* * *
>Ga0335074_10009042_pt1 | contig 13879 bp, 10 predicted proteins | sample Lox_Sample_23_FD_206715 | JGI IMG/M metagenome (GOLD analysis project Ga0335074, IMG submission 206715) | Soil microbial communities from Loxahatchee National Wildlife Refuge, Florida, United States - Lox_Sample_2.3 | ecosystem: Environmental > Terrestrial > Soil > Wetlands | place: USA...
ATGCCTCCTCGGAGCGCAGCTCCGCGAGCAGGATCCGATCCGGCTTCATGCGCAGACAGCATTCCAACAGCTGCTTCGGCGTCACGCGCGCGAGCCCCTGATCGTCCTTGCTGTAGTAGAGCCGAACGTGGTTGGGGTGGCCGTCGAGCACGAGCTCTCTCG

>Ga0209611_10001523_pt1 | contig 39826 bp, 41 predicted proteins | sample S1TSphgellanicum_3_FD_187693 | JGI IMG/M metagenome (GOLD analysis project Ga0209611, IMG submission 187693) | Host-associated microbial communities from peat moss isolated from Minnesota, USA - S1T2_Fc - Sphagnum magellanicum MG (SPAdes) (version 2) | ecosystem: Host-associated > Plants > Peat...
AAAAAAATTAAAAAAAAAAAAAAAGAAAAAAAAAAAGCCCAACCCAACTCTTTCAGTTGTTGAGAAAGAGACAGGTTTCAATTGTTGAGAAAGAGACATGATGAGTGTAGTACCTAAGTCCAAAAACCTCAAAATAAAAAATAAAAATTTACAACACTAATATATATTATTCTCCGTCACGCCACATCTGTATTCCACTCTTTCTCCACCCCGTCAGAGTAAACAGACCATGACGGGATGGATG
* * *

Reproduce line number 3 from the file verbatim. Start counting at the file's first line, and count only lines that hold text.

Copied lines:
>Ga0209611_10001523_pt1 | contig 39826 bp, 41 predicted proteins | sample S1TSphgellanicum_3_FD_187693 | JGI IMG/M metagenome (GOLD analysis project Ga0209611, IMG submission 187693) | Host-associated microbial communities from peat moss isolated from Minnesota, USA - S1T2_Fc - Sphagnum magellanicum MG (SPAdes) (version 2) | ecosystem: Host-associated > Plants > Peat...